A student doing the online part of blended learning on her tablet in class.

6 lessons our district learned from our move to blended learning

Follow this district's example and your students will be empowered to take ownership of their learning

Temple Independent School District (ISD), which is located north of Austin and south of Waco, Texas, has a very diverse student population. More than 75 percent of our students are economically disadvantaged and our ethnicity is comprised of roughly equal distribution of African-American, Hispanic, and Caucasian. Like other similar districts, we meet our students’ needs through enhancing instruction, building strong relationships between students and their teachers, and creating opportunities for students to take ownership of their learning. Despite our success, this wasn’t something that happened overnight.

For years, we’ve been working toward blended learning because we felt it would be the answer to meeting the needs of our students. In 2015, Temple High School was chosen to be a Raising Blended Learners pilot site through Raise Your Hand Texas. For the next two years, we had 13 teachers experiment with innovative instructional models and new ways to leverage technology to enhance instruction. After the pilot, we saw how blended learning could help meet our students’ needs. Our teachers in the pilot learned to differentiate instruction, had more time to develop meaningful relationships with students, and helped students take ownership of their learning.

Blended learning for everyone

We’re now in our first year of a district-wide blended-learning initiative. We are proud of the progress we’re seeing already and we have learned a few things along the way.

Lesson 1: Find an expert to help.

If you’re new to blended learning, find an expert who will lead you down the right path. We knew this instructional shift would be challenging for teachers, administrators, students, and parents, and we’ve read plenty of horror stories about new instructional initiatives not working as intended.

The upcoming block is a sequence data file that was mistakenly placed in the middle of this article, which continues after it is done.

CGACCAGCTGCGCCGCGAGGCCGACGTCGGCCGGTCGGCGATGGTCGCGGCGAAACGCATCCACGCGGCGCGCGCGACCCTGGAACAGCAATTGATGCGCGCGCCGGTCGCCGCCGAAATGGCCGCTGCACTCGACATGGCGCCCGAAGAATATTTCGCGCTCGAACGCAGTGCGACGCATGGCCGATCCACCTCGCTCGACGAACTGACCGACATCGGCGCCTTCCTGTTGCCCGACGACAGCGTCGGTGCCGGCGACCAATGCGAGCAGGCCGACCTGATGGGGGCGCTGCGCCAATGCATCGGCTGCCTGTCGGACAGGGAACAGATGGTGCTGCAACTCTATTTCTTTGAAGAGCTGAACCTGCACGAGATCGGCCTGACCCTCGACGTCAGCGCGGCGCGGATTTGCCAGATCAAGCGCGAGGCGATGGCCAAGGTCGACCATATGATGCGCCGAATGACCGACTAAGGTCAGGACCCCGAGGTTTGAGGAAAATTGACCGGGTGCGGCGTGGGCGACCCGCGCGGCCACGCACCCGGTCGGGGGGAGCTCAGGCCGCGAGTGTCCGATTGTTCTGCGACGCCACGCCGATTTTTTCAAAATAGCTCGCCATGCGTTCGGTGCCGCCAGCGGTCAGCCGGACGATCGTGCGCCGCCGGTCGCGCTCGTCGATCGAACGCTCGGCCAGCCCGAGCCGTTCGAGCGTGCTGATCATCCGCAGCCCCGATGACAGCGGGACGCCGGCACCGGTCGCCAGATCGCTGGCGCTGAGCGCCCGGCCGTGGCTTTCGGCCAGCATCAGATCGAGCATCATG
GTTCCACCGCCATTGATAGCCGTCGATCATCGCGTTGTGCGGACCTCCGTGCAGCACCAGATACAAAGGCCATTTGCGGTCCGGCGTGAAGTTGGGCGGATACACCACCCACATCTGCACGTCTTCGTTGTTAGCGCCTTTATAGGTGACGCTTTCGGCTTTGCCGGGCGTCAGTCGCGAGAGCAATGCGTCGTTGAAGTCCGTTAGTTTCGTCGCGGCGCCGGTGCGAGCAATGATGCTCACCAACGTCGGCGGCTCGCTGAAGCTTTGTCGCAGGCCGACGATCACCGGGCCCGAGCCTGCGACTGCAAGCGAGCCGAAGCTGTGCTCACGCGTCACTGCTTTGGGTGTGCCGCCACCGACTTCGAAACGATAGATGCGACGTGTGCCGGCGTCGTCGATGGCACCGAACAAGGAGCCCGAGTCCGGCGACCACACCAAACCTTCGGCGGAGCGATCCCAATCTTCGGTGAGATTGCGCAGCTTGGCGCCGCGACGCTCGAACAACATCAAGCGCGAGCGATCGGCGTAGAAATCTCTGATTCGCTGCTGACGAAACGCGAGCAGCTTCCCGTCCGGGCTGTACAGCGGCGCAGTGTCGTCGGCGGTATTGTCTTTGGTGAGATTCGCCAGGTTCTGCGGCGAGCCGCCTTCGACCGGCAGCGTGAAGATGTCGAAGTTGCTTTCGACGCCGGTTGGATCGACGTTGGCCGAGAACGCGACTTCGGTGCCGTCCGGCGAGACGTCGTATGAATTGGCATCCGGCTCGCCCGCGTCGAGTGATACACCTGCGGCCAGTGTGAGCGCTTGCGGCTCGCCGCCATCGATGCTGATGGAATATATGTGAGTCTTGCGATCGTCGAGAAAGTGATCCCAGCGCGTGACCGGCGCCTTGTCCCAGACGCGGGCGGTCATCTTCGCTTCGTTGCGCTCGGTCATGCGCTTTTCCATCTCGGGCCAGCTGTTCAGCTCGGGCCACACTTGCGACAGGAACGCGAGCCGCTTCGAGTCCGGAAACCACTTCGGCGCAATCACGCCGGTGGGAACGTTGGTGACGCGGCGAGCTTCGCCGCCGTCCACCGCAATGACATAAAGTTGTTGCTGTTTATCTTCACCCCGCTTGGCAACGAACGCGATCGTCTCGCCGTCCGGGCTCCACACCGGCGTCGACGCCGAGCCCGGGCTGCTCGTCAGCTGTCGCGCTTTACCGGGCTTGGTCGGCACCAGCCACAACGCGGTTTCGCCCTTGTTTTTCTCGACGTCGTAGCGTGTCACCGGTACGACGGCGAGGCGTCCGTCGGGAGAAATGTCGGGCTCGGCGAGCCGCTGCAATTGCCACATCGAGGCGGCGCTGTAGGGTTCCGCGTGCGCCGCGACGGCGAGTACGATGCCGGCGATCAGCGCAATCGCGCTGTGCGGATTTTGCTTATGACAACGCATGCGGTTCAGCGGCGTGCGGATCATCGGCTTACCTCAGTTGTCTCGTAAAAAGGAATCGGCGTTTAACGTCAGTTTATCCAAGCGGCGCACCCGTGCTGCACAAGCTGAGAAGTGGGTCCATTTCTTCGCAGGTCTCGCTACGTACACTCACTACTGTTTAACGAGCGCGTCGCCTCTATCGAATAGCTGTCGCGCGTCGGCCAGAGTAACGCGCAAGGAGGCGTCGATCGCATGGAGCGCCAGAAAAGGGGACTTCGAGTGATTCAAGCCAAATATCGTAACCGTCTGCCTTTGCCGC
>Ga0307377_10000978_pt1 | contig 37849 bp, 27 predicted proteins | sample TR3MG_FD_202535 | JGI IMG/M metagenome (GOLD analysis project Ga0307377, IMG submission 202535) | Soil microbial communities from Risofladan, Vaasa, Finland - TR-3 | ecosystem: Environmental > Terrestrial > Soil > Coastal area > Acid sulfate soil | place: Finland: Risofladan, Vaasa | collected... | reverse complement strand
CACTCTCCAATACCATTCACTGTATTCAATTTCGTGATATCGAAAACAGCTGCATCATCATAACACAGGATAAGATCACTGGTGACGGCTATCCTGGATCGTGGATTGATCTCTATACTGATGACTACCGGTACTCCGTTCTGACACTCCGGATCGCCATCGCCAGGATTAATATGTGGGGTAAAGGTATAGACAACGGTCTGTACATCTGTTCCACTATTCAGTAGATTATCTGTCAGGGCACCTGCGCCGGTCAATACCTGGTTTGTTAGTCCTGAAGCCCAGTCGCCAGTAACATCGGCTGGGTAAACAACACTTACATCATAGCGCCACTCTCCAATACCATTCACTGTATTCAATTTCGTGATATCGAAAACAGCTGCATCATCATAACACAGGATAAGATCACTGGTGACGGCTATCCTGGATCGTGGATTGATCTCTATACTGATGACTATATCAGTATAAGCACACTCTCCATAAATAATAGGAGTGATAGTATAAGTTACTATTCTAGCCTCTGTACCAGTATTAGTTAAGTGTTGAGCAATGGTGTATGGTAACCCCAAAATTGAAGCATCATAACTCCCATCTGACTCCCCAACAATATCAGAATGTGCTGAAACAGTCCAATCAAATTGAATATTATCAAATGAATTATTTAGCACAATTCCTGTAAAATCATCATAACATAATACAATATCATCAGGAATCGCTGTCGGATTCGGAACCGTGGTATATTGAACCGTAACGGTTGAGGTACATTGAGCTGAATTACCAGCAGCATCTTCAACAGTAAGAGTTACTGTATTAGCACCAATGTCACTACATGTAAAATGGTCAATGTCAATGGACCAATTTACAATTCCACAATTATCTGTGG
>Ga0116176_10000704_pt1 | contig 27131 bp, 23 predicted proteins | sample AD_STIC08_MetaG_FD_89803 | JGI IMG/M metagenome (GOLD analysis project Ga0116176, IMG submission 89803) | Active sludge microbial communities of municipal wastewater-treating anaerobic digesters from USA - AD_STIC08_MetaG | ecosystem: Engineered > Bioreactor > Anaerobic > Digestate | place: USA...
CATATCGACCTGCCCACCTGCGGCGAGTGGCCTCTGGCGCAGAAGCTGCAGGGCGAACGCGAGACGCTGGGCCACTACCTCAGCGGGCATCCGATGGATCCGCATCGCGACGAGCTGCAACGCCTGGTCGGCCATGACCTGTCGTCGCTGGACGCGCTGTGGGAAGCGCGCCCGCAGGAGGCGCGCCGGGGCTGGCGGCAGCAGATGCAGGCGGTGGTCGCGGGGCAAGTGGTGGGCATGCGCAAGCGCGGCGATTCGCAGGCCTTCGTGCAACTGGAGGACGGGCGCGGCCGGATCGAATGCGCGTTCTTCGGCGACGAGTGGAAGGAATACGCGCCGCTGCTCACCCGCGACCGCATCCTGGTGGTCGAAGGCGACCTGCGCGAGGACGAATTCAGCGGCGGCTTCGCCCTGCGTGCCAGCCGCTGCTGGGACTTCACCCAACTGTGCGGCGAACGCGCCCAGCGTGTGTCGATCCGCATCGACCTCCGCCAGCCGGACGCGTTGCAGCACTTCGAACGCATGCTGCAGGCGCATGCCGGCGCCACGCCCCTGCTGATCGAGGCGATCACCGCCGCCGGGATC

We wanted to avoid the instructional “swinging pendulum”–swinging back to old instructional practices after something new doesn’t work, then trying something else new. That’s why we began working with Education Elements in 2016. Their team shared their vast expertise and resources with us, walked us through the blended- learning design process, helped us understand what blended learning would look like in action, and how to sustain it.

Related: 4 myths about blended learning

Lesson 2: Support your principals.

When we announced our districtwide blended-learning initiative last spring, some of our teachers were afraid to try something new because they thought they would be to blame if it didn’t work. Many teachers were focused on end-of-year assessment scores and how they would be evaluated based on those scores. Teachers and principals wanted to know what it would look like to teach using blended learning, and they asked for an exact calendar of when things would take place. This told us that people were afraid to take risks.

Our first step in addressing this issue was to support our principals in creating a culture of innovation among their teachers. Our principals needed to understand the design-thinking process—trying something new, reflecting on how it went, making tweaks, and trying it again—in order to make their teachers feel comfortable with the implementation process. This led to more risk taking and improvements throughout the year.

Lesson 3: Make time for collaboration.

When we picked teachers for our pilot, we took anyone willing to participate. This led to a diverse group of teachers including an art teacher, a French teacher, some English teachers, science teachers, and math teachers. While this sounds ideal, we quickly learned it wasn’t.

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